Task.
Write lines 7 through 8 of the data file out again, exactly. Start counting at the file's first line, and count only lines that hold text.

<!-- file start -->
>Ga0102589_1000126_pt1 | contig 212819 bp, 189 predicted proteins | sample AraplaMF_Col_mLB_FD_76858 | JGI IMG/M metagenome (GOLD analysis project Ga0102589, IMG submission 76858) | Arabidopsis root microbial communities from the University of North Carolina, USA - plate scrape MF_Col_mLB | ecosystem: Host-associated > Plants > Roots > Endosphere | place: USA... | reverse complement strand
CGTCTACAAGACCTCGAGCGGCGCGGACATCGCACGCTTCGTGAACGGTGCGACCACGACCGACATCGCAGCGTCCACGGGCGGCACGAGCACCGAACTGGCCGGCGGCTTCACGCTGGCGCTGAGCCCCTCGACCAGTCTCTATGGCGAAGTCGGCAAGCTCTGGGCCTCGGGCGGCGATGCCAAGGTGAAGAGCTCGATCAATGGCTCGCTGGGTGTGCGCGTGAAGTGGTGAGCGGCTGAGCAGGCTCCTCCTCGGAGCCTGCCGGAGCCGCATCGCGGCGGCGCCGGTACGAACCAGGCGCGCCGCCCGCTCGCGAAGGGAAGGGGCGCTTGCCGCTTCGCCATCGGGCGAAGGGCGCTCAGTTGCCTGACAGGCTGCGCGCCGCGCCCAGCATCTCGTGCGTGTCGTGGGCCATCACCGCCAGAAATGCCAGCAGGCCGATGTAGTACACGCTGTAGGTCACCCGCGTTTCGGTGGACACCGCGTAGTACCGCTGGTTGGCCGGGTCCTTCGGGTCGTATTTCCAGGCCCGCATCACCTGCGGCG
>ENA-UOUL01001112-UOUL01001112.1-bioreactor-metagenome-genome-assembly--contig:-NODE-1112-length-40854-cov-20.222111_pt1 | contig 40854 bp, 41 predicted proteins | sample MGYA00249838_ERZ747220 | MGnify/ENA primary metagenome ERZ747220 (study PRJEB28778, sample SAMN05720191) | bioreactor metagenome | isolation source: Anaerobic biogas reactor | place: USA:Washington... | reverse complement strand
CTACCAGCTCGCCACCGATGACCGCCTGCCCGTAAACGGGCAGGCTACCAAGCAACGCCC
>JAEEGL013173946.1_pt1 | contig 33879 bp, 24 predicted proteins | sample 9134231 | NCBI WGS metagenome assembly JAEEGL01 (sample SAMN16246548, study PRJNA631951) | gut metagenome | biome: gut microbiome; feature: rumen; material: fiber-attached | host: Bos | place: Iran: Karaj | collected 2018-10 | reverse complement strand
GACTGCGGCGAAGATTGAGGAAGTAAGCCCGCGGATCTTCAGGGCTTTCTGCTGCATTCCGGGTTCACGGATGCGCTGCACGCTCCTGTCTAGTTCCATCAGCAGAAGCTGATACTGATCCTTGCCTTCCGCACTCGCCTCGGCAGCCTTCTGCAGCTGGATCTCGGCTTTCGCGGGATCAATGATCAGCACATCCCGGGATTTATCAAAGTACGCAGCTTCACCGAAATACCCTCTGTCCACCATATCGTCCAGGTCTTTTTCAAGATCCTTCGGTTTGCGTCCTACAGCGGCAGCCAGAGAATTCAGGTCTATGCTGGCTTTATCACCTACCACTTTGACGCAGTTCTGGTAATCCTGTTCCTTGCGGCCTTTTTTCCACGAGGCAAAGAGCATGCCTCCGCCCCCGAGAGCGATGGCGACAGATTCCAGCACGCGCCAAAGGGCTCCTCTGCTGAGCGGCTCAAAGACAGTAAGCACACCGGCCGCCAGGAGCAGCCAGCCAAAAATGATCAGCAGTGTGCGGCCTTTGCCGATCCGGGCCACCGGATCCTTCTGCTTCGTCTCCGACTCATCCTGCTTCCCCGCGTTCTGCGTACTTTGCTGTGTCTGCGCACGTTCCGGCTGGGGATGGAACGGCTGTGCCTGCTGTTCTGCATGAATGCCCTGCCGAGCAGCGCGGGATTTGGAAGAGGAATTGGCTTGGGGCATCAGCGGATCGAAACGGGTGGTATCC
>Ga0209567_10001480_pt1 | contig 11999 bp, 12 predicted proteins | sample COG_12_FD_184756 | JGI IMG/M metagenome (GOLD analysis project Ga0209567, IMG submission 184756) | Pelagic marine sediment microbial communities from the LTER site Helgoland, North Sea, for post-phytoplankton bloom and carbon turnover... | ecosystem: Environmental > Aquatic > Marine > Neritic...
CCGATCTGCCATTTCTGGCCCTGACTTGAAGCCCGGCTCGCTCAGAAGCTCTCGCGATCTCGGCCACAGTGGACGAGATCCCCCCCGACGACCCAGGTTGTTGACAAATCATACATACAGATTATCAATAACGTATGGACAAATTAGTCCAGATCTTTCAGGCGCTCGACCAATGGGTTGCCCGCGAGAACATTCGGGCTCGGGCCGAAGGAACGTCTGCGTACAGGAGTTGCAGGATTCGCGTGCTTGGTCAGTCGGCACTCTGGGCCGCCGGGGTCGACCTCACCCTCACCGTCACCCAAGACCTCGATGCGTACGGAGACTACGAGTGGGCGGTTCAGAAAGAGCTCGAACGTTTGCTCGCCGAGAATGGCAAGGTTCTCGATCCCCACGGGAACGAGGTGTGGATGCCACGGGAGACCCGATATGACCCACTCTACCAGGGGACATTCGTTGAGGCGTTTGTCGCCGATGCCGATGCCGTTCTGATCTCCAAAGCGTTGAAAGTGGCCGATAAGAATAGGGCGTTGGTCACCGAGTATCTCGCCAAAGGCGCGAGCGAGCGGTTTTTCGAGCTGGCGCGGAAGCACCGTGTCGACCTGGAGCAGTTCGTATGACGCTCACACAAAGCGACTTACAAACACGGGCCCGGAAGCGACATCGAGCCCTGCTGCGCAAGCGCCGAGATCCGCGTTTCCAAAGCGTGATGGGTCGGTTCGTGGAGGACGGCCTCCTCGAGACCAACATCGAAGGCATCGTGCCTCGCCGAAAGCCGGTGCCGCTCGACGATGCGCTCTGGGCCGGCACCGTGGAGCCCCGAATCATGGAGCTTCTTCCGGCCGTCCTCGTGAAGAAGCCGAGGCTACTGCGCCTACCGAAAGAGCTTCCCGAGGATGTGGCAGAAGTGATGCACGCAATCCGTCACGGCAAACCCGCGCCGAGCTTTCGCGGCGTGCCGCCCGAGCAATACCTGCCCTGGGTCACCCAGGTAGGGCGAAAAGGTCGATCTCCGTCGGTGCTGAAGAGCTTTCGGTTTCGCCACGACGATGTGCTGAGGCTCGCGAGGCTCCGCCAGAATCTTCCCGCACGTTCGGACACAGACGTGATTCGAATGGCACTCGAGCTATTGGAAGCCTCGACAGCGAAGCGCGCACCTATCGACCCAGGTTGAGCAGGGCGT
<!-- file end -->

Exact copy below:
>Ga0209567_10001480_pt1 | contig 11999 bp, 12 predicted proteins | sample COG_12_FD_184756 | JGI IMG/M metagenome (GOLD analysis project Ga0209567, IMG submission 184756) | Pelagic marine sediment microbial communities from the LTER site Helgoland, North Sea, for post-phytoplankton bloom and carbon turnover... | ecosystem: Environmental > Aquatic > Marine > Neritic...
CCGATCTGCCATTTCTGGCCCTGACTTGAAGCCCGGCTCGCTCAGAAGCTCTCGCGATCTCGGCCACAGTGGACGAGATCCCCCCCGACGACCCAGGTTGTTGACAAATCATACATACAGATTATCAATAACGTATGGACAAATTAGTCCAGATCTTTCAGGCGCTCGACCAATGGGTTGCCCGCGAGAACATTCGGGCTCGGGCCGAAGGAACGTCTGCGTACAGGAGTTGCAGGATTCGCGTGCTTGGTCAGTCGGCACTCTGGGCCGCCGGGGTCGACCTCACCCTCACCGTCACCCAAGACCTCGATGCGTACGGAGACTACGAGTGGGCGGTTCAGAAAGAGCTCGAACGTTTGCTCGCCGAGAATGGCAAGGTTCTCGATCCCCACGGGAACGAGGTGTGGATGCCACGGGAGACCCGATATGACCCACTCTACCAGGGGACATTCGTTGAGGCGTTTGTCGCCGATGCCGATGCCGTTCTGATCTCCAAAGCGTTGAAAGTGGCCGATAAGAATAGGGCGTTGGTCACCGAGTATCTCGCCAAAGGCGCGAGCGAGCGGTTTTTCGAGCTGGCGCGGAAGCACCGTGTCGACCTGGAGCAGTTCGTATGACGCTCACACAAAGCGACTTACAAACACGGGCCCGGAAGCGACATCGAGCCCTGCTGCGCAAGCGCCGAGATCCGCGTTTCCAAAGCGTGATGGGTCGGTTCGTGGAGGACGGCCTCCTCGAGACCAACATCGAAGGCATCGTGCCTCGCCGAAAGCCGGTGCCGCTCGACGATGCGCTCTGGGCCGGCACCGTGGAGCCCCGAATCATGGAGCTTCTTCCGGCCGTCCTCGTGAAGAAGCCGAGGCTACTGCGCCTACCGAAAGAGCTTCCCGAGGATGTGGCAGAAGTGATGCACGCAATCCGTCACGGCAAACCCGCGCCGAGCTTTCGCGGCGTGCCGCCCGAGCAATACCTGCCCTGGGTCACCCAGGTAGGGCGAAAAGGTCGATCTCCGTCGGTGCTGAAGAGCTTTCGGTTTCGCCACGACGATGTGCTGAGGCTCGCGAGGCTCCGCCAGAATCTTCCCGCACGTTCGGACACAGACGTGATTCGAATGGCACTCGAGCTATTGGAAGCCTCGACAGCGAAGCGCGCACCTATCGACCCAGGTTGAGCAGGGCGT